Will new enthusiasm for homegrown food, along with new ideas and technology, lead to more self-sufficiency?
This week’s show, “Time to Dance Again,” is about the power of community — the embodiment of that Margaret Mead quote: “Never doubt that a small group of thoughtful, committed citizens can change the world…” This week we take you to Old Harbor on the southeast end of Kodiak Island, a fishing village of […]
Old Harbor hugs rugged mountains on the southeast side of Kodiak Island, home to about 200 people who think of themselves as farmers of the sea, not the land. But that’s about to change. The tribal government recently built a chicken coop on a hillside, which staffers regularly check for fresh eggs. “We’re getting about […]
In the spirit of entertaining as well as informing, let me forewarn you that this won’t be a typical Frontiers program. But we hope you come away with a better idea of what’s at stake for Alaskans.
Last summer, Jacqui Ertischek wrestled with whether or not she should close her art gallery in midtown. But when the FlyPaper! gift shop next door folded, she decided to take a leap of faith and expand into the empty storefront. “We all have our craziness,” Ertischek said with a laugh. “Talking to the mannequins is […]
There’s nothing like getting a tour of a museum from someone who has lived its history.
From time to time, we repeat some of our popular episodes of Frontiers. This Sunday, we brought back a program we aired last fall, featuring Zuill Bailey, a nationally known cellist, who comes to Alaska frequently as part of his role as artistic director of the Sitka Summer Music Festival. Since our program aired, […]
The first days of the Iditarod are like the edges of a jigsaw puzzle. The pieces gradually move into place and a picture emerges as mushers inch closer to Nome. Mitch Seavey saw the picture before anyone else – that victory was in sight. It’ll be six years now that the Seavey family has dominated […]
We hope this week’s show gives you an appreciation of some of the decisions that have to be made over the course of a thousand miles to Nome.
For the last five years, Aliy Zirkle has been one of the top five mushers to cross the finish line in Nome. She’s also been a runner-up three times. And last year, she managed to win third place after she and her team were chased by a drunken snowmachiner near Nulato, the same one who […]
It was a day when ordinary people were called upon to do extraordinary things and continue to live with memories that still evoke pain and sadness. And yet, the town of Bethel has been remarkably resilient. Many went on to do good things to erase the evil of that day. Their stories are inspiring.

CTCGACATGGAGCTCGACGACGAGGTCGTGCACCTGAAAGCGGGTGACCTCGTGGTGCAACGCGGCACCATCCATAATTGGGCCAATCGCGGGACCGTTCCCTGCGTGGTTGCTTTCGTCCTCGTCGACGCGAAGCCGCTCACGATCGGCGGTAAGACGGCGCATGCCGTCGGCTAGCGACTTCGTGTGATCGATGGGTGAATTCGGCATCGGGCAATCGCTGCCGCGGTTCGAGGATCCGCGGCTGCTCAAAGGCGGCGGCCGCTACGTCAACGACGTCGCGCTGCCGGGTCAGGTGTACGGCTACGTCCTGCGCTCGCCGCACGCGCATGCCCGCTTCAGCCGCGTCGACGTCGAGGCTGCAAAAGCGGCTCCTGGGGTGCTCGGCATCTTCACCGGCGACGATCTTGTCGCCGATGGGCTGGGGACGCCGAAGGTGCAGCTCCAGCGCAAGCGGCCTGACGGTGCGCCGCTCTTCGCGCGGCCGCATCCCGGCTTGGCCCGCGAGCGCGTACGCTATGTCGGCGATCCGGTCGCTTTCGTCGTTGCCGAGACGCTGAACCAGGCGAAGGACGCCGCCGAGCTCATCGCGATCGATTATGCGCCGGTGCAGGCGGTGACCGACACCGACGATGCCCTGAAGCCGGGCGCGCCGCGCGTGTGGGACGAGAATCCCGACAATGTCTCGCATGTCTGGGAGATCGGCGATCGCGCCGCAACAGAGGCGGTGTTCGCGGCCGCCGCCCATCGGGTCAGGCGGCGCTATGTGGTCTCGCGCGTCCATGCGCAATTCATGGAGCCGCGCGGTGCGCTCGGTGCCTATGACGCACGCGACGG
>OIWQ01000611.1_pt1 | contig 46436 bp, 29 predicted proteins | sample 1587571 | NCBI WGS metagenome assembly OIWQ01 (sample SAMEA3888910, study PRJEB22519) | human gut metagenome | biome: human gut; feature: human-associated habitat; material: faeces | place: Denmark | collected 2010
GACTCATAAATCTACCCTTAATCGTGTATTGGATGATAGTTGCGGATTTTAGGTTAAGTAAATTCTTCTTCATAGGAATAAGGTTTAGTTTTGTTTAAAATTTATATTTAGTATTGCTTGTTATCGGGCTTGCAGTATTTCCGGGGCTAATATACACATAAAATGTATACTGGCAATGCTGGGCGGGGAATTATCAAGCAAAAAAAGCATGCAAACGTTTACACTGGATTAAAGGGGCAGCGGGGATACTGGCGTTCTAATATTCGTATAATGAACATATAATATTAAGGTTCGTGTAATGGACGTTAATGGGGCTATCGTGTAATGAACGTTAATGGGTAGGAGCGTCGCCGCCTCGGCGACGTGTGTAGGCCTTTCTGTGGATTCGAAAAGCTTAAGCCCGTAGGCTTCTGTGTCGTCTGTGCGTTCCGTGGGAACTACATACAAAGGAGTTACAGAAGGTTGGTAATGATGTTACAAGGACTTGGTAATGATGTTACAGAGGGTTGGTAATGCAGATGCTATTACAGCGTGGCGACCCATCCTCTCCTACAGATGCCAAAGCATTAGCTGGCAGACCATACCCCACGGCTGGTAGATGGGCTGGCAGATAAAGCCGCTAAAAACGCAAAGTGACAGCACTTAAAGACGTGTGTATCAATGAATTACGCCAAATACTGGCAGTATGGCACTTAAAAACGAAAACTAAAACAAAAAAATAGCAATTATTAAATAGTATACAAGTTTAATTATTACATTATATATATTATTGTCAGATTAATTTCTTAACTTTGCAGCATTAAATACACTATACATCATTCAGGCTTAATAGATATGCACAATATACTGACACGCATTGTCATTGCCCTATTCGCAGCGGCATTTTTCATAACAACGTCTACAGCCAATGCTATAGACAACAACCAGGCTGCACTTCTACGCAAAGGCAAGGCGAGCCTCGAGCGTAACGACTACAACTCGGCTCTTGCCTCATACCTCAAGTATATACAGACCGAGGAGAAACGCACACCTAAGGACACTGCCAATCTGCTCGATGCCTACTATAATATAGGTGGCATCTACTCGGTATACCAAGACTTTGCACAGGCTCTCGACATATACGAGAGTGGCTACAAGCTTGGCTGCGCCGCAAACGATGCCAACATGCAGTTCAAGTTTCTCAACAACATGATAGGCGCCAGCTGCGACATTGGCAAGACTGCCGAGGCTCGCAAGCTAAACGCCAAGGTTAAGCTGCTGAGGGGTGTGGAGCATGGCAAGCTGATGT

The Southwest Alaska community of Quinhagak would seem to be the last place on earth you’d find heroin. The Yup’ik village of roughly 700 people still subsists on wild foods – caribou and moose from the Kilbuck Mountains and salmon from the Arolik and Kanektok Rivers. But last August, there were four heroin overdoses […]
Feb. 19, 1997. If you lived in Bethel on that day, you would remember exactly where you were and what you were doing, even though it was 20 years ago. That’s the day Evan Ramsey took a 12-gauge shotgun to school and opened fire in the lobby just before class started. The shooting rampage at […]
Maybe one reason the order strikes such a nerve: Almost all Alaskans, not just immigrants, are newcomers to this state -- except of course for Alaska Natives, who make up about 15 percent of the population.
As one tribal leader put it: The land is our culture and our culture is the land. That’s why two interior Alaska tribes in Chalkyitsik and Fort Yukon celebrated historic land-use agreements with the Bureau of Land Management (BLM) that were more than eight years in the making. The BLM land-use plan covers about 6.5 […]
Halfway houses are one of the final steps to freedom for inmates, where they can leave during the day to go to work or look for jobs. But early last year, an alarming number of inmates simply chose to walk away and become fugitives. The Alaska Department of Corrections touted a statewide turnaround in those […]
Inside what was once a cabinet-making business in Spenard, people can find warm, moist air, purple-tinted lights and rows of lettuce, kale, basil and chervil. But there’s another thing growing there — hope. As the name for the program suggests, Alaska Seeds for Change is about more than just crops. The youth employment project has been […]
“Indigenize! Indigenize! Indigenize!” That was the mantra of a gathering in Anchorage this week of Alaska Native teachers and school administrators. Their mission? To give their students an education that incorporates their language and culture. It’s been a decades long battle to bring more programs designed to meet the needs of indigenous students, as well […]
Words matter a lot on Alaska’s North Slope. That’s why the town of Barrow recently voted narrowly to change its name to Utqiaġvik, the Inupiaq name for the community. Some elders say it means “place where you gather roots.” While there’s a lot of debate about going back to the community’s original name, the word […]
Organizers billed it as the first ever U.S. Senate debate held above the Arctic Circle. Sen. Lisa Murkowski faced three challengers on the stage at the Barrow High School auditorium on Wednesday. But even before the candidates had a chance to engage, there was a distinctly different flavor to this debate, which began with a prayer […]